That bad feeling in Browns' fans stomachs

<b>PITTSBURGH - </b> Remember that feeling you had every time the Steelers played the Miami Dolphins throughout the 1980s and early '90s? That's the feeling Cleveland Browns fans have in the pit of their stomachs after watching Ben Roethlisberger whip their team Sunday.

Just as the Steelers passed on local hero quarterback Dan Marino in 1983, so too did the Browns fail to take Roethlisberger in this year's draft.

And it's going to haunt the Browns for as many years as the Marino decision did the Steelers - only worse. The Steelers only had to play Marino every once in a while and have their faces rubbed in their decision. The Browns are going to have to face Roethlisberger twice a year for, oh, about the next 10 to 15 years.

And they actually traded a second round pick to move up one spot in the first round to take tight end Kellen Winslow instead of Roethlisberger, choosing to go with washed up Jeff Garcia at QB instead.

It's yet another highly questionable decision by Butch Davis.
  • Roethlisberger continued his whirlwind run through the NFL Sunday against the Browns, completing 12 of 17 passes for 199 yards, a touchdown and an interception. He also scored his first NFL rushing touchdown, a six-yard run in the first quarter. And that was just in the first half, when the Steelers scored 27 of their 34 points in the game.

    Roethlisberger threw just five second-half passes as the Steelers protected their lead. He completed all five as the Steelers finished with 401 yards of total offense.

    "He didn't play like a rookie today," said Cleveland defensive tackle Orpheus Roye of Roethlisberger. "He's a little more mobile than I thought."

    Roye learned something Sunday the rest of the league is sure to find out soon: Roethlisberger is no normal rookie.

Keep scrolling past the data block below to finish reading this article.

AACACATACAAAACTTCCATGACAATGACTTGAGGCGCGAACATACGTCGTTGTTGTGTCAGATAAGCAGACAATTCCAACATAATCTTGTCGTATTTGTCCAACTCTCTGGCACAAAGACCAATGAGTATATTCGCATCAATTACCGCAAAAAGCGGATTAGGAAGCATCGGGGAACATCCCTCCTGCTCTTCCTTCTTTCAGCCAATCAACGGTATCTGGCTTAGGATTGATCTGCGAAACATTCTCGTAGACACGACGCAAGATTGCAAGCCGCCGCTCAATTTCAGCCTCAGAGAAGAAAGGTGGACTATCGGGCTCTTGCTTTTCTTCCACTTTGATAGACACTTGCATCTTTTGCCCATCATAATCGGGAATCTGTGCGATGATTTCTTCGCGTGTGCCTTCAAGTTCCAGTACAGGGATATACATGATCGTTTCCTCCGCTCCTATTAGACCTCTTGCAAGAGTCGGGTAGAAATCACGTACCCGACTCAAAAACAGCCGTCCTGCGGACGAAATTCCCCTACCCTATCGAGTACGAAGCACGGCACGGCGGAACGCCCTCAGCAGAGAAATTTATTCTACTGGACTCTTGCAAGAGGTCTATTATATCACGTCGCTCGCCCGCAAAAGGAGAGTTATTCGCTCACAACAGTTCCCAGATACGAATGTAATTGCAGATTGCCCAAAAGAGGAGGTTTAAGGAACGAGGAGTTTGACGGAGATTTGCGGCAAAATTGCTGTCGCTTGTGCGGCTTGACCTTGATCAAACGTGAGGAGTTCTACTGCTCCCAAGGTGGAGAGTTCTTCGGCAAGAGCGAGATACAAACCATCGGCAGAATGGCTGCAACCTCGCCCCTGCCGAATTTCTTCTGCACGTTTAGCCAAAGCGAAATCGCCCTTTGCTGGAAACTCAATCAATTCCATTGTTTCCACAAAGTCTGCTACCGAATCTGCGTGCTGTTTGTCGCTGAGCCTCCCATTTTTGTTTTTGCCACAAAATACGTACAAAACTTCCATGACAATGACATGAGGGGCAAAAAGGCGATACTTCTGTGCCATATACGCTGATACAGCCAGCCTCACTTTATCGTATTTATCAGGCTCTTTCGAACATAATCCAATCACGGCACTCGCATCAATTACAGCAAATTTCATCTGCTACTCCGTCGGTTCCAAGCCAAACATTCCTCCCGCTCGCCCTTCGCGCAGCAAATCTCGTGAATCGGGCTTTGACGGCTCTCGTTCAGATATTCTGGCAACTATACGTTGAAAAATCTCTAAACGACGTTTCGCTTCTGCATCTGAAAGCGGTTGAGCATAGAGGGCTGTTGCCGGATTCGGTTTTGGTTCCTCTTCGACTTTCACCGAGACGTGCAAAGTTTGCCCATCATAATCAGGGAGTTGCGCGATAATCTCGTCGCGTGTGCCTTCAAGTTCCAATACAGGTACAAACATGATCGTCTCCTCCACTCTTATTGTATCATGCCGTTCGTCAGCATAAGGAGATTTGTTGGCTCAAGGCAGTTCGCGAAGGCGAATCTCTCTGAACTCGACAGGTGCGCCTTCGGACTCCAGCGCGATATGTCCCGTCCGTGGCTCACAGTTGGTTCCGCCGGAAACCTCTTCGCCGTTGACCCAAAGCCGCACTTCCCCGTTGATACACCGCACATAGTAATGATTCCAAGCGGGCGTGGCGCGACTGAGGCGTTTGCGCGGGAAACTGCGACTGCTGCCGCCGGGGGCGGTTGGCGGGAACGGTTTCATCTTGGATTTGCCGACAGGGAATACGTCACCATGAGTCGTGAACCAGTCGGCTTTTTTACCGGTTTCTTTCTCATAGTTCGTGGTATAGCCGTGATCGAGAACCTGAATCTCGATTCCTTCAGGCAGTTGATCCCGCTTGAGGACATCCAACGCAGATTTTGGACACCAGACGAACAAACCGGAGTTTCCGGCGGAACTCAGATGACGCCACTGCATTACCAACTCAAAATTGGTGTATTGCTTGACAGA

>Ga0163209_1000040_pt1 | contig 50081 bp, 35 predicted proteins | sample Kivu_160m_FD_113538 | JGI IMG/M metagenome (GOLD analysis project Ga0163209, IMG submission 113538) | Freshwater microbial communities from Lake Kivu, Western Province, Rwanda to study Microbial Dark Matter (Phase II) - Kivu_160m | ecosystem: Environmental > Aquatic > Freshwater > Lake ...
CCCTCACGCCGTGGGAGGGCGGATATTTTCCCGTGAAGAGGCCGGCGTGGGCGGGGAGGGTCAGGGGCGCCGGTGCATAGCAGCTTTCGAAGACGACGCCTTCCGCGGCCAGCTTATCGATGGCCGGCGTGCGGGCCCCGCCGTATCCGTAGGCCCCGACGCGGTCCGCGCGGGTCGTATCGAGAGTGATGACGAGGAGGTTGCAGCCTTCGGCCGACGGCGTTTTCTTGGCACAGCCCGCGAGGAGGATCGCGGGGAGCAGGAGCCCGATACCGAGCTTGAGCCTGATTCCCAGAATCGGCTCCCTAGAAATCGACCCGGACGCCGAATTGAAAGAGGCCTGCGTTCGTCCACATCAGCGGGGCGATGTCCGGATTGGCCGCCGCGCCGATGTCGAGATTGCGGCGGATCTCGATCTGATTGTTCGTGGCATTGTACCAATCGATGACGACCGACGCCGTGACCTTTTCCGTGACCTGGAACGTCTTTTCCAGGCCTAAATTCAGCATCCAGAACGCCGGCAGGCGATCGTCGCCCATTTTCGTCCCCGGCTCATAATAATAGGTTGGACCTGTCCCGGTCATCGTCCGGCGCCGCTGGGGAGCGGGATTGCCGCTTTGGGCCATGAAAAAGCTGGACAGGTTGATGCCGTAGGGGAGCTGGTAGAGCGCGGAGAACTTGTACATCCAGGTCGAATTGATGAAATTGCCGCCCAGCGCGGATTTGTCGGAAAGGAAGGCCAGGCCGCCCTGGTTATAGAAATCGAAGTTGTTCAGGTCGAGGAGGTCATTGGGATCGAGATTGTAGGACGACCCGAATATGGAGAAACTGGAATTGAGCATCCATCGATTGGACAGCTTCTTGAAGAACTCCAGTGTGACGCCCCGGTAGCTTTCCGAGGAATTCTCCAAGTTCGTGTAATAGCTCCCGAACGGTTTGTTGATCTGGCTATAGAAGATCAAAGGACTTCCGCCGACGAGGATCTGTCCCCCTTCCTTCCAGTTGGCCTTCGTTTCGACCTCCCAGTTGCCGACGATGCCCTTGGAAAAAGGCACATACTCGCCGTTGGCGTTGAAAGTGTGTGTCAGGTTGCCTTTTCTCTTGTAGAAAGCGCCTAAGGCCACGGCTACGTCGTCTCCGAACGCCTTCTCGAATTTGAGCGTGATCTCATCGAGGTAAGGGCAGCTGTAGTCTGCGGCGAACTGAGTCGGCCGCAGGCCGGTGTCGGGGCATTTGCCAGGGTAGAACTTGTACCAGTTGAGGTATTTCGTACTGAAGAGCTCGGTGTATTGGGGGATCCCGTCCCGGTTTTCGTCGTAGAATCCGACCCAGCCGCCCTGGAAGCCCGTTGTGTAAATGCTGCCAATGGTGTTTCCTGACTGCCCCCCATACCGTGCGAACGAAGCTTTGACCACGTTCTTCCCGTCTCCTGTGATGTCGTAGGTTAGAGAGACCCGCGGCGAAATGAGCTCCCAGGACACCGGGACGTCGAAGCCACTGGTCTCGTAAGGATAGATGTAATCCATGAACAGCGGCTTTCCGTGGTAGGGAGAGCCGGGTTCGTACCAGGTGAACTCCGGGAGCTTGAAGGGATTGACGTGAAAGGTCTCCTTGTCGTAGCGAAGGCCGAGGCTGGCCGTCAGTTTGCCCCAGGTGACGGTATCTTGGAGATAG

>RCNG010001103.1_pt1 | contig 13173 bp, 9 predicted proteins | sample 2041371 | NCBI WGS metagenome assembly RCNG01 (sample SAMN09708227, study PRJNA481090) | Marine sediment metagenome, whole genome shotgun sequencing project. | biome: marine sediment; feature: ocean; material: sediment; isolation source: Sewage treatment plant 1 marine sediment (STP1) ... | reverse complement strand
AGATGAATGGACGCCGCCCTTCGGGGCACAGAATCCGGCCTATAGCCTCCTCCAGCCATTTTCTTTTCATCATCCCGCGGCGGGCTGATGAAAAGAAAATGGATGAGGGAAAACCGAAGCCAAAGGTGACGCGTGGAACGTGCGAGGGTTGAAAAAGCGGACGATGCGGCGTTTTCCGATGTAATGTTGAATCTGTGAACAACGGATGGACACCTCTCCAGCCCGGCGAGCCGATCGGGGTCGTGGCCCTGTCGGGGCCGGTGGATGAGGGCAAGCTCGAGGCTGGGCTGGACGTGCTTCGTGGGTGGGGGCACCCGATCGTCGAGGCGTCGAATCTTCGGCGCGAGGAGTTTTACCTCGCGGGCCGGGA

• The NFL should just rename its offensive rookie of the week award the "Roethlisberger Award."

  • Plaxico Burress, that's two games in a row you've made an impact. Come around more often.

  • There was a Kendrell Bell sighting at Heinz Field. Unfortunately, it was one the Jumbotron for a Subway commercial.

    Hey Subway, shouldn't your pitchman at least play a down every once in a while?

  • Same thing to the guys at 1250-AM, who continue to run the Kendrell Bell radio show out there every week. Then again, they had the Mark Bruener show the past couple of seasons. Maybe there's a curse involved there.

  • A 4-1 record is very important to the Steelers. They now only have to go 6-5 the rest of the way to get to 10 wins, a mark that will likely guarantee them the division title.

    Heck, 9-7 might win the whole thing given that Baltimore has no QB and will be without Jamal Lewis for two games.

  • Ricardo Colclough coughs the ball up way too easily. Teams are going to continue to kick the ball to him because they're seeing it as well.

    Plus, you can't let Antwaan Randle El beat you.

  • The Steelers were blowing the middle of the Cleveland line off the ball. So why did the Steelers ever attempt a run to the outside?

    It's really the only complaint I have of Ken Whisenhunt's gameplan.

  • Next up are Eddie George and Vinny Testaverde. There's no truth that the Steelers plan on suiting up secondary coach Darren Perry for this game.

    Perry did own Testaverde, however. And he can't be in any worse health than Mike Logan, who seems to get hurt every time he steps on the field now.

  • Both Chris Hope and Troy Polamalu had stupid unnecessary roughness penalties Sunday.

    They're being aggressive, but they both also need to use their heads more.

  • This was the first game I noticed Oliver Ross and that was only because he had three penalties.

    The Big O must be feeling pretty confident, though. After his penalty for a punch to the head of Ebeneezer Ekuban, he just strolled right past Cowher, who was giving him the spit shower.

  • Why doesn't every team throw deep on Chad Scott?

    OK, maybe it's because they don't trust their protection. But I'd go deep on him four or five times a game and make him prove he can stop it.

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